UPDATE: The winner of the free download is Michelle-Snarky Mom!
Today’s snippet round theme is “Hero in the Doghouse.” Well, I couldn’t think of a recent hero who was in trouble or who had made a horrible mistake for which he was being punished or punishing himself, but I did have this heroine in a heap trouble. It’s Zuri, from the first of the Triple Horn Brand Books, and you’ll see how things only manage to get worse in this scene. Enjoy!
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“With amazing suspense, and hot, dominant lovin’ this cowboy and his high school sweetheart take the reader on an amazing emotional journey… Ms. Devlin has created a beyond 5 Book worthy start of an incredible new series…” ~5/5 Books, Reviews by Molly
“Fun and fast, “Laying down the Law” is great for fans of western romances or someone looking for that great next “hot” read!” ~The Brunette Librarian
Seeking sanctuary could be the hottest mistake she ever made.
The TripleHorn Brand, Book 1
A lifetime ago, Zuri Prescott kicked the dirt off her boots and ditched her small-time small town for the glam city life—and lived to regret it. When she’s framed for a bank job, she lights out for home, seeking refuge with her old high school sweetheart while she figures out her next steps. Only she discovers that the boy she left behind is the last man she should trust.
Sheriff Colt Triplehorn knows trouble when he sees it, especially when it comes in the form of a familiar trespasser, caught naked between an angry bull and her underwear. Sure she’s up to her usual no good, he grants her sanctuary at his ranch—the better to keep an eye on her, and purge her from his system once and for all.
Reconnection is sweet and hot, but the heat can’t hide the truth. When Colt inevitably finds out what Zuri’s running from, it’s too late to put the fire out, and he’s got a career-compromising choice on his hands. Follow the letter of the law, or follow his heart.
Product Warnings: When a sheriff captures the girl who got away, expect revenge so hot it leaves brands on two lonely hearts…
Rain fell in sheets, so heavy and fast that it wasn’t long before Zuri Prescott’s hands ached from her death grip on the steering wheel. The darkness suffocated her headlights so that she couldn’t see farther than twenty yards in front of her, but the beams still glossed the highway’s surface to a bright glare, which left her wondering whether she was inside the lines or sailing down the middle.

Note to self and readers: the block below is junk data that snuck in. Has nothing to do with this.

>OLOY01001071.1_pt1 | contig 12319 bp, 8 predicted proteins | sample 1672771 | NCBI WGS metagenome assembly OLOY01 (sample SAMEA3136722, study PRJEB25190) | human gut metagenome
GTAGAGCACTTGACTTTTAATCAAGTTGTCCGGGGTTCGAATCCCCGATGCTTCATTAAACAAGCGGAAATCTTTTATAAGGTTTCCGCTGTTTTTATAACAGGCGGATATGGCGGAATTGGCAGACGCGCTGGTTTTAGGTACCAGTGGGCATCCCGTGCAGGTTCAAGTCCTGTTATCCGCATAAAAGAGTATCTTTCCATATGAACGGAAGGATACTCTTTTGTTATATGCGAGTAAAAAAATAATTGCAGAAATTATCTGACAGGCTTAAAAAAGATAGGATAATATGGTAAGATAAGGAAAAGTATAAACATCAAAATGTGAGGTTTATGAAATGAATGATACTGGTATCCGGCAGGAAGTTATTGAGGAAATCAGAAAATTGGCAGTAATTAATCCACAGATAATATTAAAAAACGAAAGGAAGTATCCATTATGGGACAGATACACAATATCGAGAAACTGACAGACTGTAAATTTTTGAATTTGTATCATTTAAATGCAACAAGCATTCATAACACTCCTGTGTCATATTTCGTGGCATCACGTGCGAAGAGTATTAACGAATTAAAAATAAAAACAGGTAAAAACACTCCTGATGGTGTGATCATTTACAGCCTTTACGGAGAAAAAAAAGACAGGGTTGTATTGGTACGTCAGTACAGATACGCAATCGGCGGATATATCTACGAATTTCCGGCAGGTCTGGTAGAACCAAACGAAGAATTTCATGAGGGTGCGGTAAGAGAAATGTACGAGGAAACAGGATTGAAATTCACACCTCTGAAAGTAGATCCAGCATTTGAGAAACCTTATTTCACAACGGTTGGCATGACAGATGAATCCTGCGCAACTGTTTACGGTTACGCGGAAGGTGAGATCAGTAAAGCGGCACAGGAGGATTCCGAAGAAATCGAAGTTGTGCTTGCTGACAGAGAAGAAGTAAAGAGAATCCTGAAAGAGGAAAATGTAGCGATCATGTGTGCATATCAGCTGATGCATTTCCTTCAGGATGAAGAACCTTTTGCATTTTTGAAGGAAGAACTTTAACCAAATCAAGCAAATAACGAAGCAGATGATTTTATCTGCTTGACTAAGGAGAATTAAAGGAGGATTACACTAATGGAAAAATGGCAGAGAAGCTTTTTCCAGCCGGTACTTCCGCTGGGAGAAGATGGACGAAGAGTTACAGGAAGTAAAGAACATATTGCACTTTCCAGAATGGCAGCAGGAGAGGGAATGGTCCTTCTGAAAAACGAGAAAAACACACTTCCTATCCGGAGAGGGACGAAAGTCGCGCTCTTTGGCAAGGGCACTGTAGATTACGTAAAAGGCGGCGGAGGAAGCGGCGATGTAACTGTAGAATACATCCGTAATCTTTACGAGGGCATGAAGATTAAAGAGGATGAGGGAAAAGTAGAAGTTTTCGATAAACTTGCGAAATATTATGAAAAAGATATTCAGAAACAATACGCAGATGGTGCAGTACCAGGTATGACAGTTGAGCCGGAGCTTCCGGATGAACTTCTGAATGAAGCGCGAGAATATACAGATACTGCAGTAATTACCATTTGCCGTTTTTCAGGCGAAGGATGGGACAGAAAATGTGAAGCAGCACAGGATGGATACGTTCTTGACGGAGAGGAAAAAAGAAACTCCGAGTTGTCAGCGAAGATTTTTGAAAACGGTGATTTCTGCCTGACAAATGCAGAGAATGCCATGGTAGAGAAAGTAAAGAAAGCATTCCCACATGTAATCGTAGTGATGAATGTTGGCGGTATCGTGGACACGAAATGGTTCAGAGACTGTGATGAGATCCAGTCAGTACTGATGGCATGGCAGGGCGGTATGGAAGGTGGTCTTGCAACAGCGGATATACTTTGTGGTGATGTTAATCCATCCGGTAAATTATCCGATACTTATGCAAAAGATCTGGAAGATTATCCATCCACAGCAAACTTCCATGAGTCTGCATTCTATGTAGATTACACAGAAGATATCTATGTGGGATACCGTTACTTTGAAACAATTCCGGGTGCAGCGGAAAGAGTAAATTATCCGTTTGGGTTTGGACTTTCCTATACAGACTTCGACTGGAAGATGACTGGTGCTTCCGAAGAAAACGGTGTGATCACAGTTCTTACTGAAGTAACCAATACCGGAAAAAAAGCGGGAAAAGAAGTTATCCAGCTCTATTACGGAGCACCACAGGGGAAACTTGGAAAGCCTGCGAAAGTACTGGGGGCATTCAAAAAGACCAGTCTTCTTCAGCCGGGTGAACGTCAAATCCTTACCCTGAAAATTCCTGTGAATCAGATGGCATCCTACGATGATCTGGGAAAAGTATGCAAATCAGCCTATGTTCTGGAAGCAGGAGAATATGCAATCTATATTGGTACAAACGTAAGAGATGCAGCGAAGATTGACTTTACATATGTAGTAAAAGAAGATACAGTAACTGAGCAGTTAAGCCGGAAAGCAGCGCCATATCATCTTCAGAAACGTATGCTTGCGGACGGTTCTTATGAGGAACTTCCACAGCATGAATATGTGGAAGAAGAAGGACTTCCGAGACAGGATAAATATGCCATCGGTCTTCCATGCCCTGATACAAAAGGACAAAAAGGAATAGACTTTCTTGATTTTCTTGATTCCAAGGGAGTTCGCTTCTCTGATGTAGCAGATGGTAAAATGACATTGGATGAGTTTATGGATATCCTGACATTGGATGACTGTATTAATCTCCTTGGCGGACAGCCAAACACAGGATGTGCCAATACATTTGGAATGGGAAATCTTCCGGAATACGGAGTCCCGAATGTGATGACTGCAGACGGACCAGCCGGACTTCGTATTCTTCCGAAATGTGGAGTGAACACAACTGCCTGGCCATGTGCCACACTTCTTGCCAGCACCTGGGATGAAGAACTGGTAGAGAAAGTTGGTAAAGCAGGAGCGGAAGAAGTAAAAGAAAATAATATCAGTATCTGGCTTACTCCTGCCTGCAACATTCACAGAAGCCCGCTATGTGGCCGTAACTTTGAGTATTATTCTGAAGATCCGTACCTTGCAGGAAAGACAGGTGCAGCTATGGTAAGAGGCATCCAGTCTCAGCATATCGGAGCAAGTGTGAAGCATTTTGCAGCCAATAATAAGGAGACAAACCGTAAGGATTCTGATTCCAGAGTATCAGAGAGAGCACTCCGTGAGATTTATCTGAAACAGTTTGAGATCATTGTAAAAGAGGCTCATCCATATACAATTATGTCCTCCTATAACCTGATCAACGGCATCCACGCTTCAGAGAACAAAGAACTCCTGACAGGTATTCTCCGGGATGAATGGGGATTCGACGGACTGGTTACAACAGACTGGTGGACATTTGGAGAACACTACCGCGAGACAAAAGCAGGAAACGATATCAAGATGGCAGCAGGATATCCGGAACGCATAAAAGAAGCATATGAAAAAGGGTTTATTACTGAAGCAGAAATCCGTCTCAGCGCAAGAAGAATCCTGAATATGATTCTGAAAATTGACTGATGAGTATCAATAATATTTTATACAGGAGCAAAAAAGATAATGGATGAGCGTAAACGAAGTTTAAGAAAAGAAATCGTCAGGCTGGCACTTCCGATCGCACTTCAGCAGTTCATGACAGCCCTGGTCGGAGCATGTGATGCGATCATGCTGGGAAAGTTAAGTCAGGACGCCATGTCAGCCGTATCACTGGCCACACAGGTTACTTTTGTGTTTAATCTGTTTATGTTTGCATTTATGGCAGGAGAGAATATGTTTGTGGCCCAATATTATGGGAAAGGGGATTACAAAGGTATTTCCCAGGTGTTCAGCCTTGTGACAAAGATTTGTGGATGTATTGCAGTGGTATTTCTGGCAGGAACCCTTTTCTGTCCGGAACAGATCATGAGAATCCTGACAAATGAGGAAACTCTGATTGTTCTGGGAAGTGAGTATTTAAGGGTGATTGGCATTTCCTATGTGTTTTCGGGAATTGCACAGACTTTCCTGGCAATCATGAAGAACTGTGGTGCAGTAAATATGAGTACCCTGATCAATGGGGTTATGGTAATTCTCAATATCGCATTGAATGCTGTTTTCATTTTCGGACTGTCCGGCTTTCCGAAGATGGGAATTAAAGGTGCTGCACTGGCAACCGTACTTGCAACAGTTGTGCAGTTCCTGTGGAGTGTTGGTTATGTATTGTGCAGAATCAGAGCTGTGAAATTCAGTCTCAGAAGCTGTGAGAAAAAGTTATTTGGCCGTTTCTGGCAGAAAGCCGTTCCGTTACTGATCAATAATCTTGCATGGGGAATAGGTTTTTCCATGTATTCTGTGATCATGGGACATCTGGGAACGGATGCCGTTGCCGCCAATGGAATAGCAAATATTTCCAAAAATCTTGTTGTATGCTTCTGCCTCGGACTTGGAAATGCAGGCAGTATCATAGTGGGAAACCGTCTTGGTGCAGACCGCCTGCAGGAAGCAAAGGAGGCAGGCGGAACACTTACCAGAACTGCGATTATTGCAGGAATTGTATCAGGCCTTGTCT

She’d been driving for hours, numbed to the worsening conditions, her mind caught in an endless loop, reliving the horrors of the day.
Her panic hadn’t lessened for even a moment since she’d first felt a gun pressed against her temple early that morning as she’d unlocked the side door of the branch bank, and a harsh voice whispered in her ear to get the door open fast.
A heated body had moved close to her back and crisp, spicy cologne drifted over her. With her hands shaking, she’d unlocked the door, and then let him shove her through.
She’d landed on her knees, her pantyhose shredding on impact—the long, fat ladder that rippled up her thigh as strangely upsetting as the masked man behind her who grabbed her by the hair and pulled her up to face the security alarm.
She’d pressed the buttons on the key pad, disarming the premises alarm and dropped her hands. But another nudge of hard steel against her back, and his hushed, “The vault alarm too, sweetheart,” had her punching a second set of numbers before he hustled her around the corner toward the vault, out of sight of her manager who waited in the parking lot for the all-clear signal.
The vault operated on a timer. At any other time of day, she wouldn’t have been able to open it—a fact that didn’t register until later. She’d spun the two combination locks, heard the inner mechanisms clang as they released, and he’d reached around her to grab the lever and push it down. The large steel door swung open.
The thief had shoved her through the anteroom with security deposit boxes lining both walls, heading straight for the locked door at the rear. Again, he’d waited while she found the key and opened the door, then shoved the mesh interior gate inward.
Forcing her to her knees, he’d wrapped her wrists and ankles in duct tape, and pulled a hood over her head.
Then she’d been left to shiver on the floor, listening to the sounds he made as she followed him in her mind through the gate while he scooped stacks of cash into a bag. One side only. Later, the assistant manager pointed out that the thief must have been timing himself, a real pro, because he’d skipped the temptation of pausing to finish the sweep.
Less than five minutes had passed since they’d entered. Another two and the manager would call the police.
The thief had walked back to her and knelt, his knee touching hers as he leaned close.
She’d stayed silent, afraid as she’d never been before, because she knew he was going to kill her.